For Liverpool, there's just something about Southampton. In March, the Saints were the last side to inflict defeat upon Liverpool, and the last team to brutally expose what flaws still lurked beneath the Reds' slickening, quickening exterior. Until Saturday, that is.
Southampton's 1-0 win at Anfield, Liverpool's first home defeat since early February, wove a familiar tale of woe in comparison to their 3-1 defeat six months ago. Both heavily featured the South Coast side's relentless, indomitable pressing game with 90 minutes of aggressive running; both featured impressive showings at full-back from Luke Shaw and Nathaniel Clyne, the perfect mix of fresh-faced exuberance and burgeoning ability. Southampton's midfield, industriously industrious, also shone.
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More pertinent for Liverpool, the defeats both at St Mary's and Anfield demonstrated the fallibility of Brendan Rodgers, serving as a gentle reminder he remains a young manager who will continue to learn through failures. As such failures become more infrequent, the reminders are less gentle. After 10 games without defeat and relative veneration for it, the spotlight that falls upon his team selection against Southampton feels far stronger.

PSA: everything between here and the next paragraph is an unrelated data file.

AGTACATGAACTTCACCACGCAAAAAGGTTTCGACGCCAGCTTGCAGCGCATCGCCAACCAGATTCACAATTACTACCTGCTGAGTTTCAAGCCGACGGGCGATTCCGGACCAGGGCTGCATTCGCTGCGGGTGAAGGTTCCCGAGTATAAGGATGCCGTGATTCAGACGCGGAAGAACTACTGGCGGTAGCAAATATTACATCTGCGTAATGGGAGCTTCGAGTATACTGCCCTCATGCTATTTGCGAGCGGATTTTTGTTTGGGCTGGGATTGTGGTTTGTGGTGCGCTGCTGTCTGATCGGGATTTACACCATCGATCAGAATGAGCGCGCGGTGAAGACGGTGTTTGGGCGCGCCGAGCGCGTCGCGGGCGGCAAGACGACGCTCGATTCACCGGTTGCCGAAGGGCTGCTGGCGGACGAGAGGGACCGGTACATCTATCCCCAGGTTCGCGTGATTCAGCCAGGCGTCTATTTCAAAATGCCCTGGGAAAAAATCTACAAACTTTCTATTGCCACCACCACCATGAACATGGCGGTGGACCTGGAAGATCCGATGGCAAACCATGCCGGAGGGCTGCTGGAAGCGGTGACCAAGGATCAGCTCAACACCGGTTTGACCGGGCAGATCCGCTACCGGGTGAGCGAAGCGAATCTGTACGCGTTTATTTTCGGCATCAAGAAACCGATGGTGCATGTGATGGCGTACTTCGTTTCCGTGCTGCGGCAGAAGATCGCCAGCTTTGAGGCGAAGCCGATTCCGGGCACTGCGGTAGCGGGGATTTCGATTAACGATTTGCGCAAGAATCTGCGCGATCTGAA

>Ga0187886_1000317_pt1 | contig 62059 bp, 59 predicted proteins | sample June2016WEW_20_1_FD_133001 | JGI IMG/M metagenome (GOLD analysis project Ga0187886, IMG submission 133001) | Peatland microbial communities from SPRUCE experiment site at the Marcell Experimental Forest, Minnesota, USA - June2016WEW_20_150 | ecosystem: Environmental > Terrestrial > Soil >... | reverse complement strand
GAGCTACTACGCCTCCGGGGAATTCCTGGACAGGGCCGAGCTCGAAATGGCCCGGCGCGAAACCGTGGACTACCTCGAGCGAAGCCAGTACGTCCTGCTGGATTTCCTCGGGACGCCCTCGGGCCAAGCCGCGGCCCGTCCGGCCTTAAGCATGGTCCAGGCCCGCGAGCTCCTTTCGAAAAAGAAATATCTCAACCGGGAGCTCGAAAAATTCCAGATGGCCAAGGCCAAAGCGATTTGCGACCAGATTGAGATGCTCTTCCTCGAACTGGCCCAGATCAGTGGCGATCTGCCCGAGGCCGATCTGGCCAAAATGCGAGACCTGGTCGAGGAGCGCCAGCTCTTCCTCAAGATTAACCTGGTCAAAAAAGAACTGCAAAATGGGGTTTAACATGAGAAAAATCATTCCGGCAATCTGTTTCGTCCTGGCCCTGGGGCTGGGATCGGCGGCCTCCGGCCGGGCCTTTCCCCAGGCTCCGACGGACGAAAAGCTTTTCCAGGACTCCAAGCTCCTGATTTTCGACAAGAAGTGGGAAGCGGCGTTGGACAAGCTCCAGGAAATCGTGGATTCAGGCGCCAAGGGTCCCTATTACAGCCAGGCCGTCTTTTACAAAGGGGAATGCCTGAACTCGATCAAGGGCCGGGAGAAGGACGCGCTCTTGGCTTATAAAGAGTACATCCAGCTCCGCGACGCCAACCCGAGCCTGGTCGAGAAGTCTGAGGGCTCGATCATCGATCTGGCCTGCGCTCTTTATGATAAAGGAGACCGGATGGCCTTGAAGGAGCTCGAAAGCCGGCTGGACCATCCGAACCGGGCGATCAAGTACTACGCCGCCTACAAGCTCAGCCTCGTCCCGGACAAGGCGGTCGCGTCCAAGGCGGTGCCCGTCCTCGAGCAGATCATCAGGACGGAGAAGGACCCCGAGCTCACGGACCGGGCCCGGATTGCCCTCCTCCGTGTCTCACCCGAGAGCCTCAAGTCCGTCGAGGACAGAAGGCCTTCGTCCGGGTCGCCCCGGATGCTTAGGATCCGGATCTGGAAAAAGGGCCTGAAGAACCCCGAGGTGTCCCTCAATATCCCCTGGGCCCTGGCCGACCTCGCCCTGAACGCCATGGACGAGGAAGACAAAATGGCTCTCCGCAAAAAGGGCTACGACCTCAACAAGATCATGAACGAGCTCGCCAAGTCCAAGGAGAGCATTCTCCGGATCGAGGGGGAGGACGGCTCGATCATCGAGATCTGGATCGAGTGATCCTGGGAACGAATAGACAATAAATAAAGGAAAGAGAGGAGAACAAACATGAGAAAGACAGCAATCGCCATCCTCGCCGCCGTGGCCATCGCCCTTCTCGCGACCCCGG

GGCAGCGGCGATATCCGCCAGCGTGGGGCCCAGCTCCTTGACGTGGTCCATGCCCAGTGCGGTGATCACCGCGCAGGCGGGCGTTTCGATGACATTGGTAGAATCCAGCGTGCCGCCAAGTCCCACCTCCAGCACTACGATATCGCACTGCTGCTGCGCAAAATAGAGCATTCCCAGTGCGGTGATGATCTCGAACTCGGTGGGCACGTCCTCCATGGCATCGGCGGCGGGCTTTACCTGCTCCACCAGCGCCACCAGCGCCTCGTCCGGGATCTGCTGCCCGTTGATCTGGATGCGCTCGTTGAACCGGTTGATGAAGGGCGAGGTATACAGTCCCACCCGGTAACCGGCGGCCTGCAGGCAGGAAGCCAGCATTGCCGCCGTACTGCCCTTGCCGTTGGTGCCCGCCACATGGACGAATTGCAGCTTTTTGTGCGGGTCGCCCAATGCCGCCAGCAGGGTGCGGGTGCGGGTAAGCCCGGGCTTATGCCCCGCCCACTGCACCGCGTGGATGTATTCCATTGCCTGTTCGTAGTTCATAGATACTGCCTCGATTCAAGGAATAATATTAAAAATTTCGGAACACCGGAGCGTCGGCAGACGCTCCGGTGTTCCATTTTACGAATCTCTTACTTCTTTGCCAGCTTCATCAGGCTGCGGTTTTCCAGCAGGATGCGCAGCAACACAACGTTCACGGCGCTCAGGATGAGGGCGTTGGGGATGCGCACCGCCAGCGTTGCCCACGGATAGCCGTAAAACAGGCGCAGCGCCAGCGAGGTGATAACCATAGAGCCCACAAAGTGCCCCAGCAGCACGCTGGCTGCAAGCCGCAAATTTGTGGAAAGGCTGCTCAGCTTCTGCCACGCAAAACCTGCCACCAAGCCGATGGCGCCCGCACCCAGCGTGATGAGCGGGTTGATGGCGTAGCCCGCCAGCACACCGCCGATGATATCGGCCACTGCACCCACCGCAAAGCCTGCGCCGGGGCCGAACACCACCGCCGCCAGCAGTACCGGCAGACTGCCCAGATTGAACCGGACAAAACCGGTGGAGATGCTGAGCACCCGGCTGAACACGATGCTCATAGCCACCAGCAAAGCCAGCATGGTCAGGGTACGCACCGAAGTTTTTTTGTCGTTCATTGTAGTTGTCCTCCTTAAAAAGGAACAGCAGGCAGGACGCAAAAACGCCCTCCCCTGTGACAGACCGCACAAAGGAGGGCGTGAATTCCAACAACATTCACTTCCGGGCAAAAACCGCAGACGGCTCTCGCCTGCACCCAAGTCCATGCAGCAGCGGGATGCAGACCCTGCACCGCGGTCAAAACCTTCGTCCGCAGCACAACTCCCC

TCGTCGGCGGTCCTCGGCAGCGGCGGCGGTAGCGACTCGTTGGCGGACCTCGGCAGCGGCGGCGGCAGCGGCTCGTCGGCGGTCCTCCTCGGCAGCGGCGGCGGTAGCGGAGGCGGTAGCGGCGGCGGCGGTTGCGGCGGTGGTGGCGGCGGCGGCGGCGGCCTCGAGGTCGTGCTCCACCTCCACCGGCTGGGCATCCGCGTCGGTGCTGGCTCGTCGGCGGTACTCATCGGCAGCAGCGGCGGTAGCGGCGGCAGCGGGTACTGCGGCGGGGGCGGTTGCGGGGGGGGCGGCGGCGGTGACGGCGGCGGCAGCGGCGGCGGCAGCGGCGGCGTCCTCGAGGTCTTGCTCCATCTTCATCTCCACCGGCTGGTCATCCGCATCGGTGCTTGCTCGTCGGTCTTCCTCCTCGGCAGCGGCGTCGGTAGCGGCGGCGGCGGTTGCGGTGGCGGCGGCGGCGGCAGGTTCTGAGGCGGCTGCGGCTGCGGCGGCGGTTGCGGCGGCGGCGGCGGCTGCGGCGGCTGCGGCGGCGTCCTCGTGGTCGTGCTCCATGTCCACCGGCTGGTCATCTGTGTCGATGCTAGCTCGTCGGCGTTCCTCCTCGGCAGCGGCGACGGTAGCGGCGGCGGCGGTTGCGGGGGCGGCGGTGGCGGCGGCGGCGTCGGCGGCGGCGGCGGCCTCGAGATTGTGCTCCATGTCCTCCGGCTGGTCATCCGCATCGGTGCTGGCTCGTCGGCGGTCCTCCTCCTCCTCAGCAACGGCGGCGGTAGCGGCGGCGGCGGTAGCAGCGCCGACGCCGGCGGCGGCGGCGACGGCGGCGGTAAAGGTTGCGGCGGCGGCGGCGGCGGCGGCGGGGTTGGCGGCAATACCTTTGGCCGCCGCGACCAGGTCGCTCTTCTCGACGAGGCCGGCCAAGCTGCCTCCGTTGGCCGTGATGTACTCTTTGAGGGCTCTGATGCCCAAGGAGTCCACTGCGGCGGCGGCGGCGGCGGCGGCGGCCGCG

Unfair, granted -- but such is life when aiming for the Champions League. With more wins comes more pressure and expectation; with a lessening of standard comes even more scrutiny on why positives turn to negatives, why rights become wrongs, why wins transform into defeats. It is the imbalanced formula of a football manager, where a dozen good performances can be clouded by the asphyxiating haze of one unexpected bad one.
So it has proven. Post-match, Rodgers was asked about, and explained, his decision to field four centre-backs. A knock to Jose Enrique does not fully satisfy as clarification, given the Spaniard was on the bench and Andre Wisdom -- also a centre-back, but one with recent full-back experience -- was unused.
In March, Rodgers fielded too many attackers, a top-heavy side of reckless intent; Saturday saw too many defenders whose mentality is to defend, particularly problematic without a dynamic central midfield two.